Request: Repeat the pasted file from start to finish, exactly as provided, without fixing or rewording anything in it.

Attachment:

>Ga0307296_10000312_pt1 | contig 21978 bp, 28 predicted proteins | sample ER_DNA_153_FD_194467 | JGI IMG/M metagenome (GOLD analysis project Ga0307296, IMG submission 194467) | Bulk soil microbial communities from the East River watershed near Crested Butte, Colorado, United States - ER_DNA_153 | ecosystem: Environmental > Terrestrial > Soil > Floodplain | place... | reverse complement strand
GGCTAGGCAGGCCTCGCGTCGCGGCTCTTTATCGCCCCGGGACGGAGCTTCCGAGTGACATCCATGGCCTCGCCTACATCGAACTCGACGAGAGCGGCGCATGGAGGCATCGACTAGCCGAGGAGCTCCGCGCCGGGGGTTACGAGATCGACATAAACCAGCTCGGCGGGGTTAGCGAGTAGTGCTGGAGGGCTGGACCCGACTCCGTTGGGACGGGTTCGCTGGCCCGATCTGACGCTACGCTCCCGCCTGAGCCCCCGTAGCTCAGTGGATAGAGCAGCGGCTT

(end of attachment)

>Ga0307296_10000312_pt1 | contig 21978 bp, 28 predicted proteins | sample ER_DNA_153_FD_194467 | JGI IMG/M metagenome (GOLD analysis project Ga0307296, IMG submission 194467) | Bulk soil microbial communities from the East River watershed near Crested Butte, Colorado, United States - ER_DNA_153 | ecosystem: Environmental > Terrestrial > Soil > Floodplain | place... | reverse complement strand
GGCTAGGCAGGCCTCGCGTCGCGGCTCTTTATCGCCCCGGGACGGAGCTTCCGAGTGACATCCATGGCCTCGCCTACATCGAACTCGACGAGAGCGGCGCATGGAGGCATCGACTAGCCGAGGAGCTCCGCGCCGGGGGTTACGAGATCGACATAAACCAGCTCGGCGGGGTTAGCGAGTAGTGCTGGAGGGCTGGACCCGACTCCGTTGGGACGGGTTCGCTGGCCCGATCTGACGCTACGCTCCCGCCTGAGCCCCCGTAGCTCAGTGGATAGAGCAGCGGCTT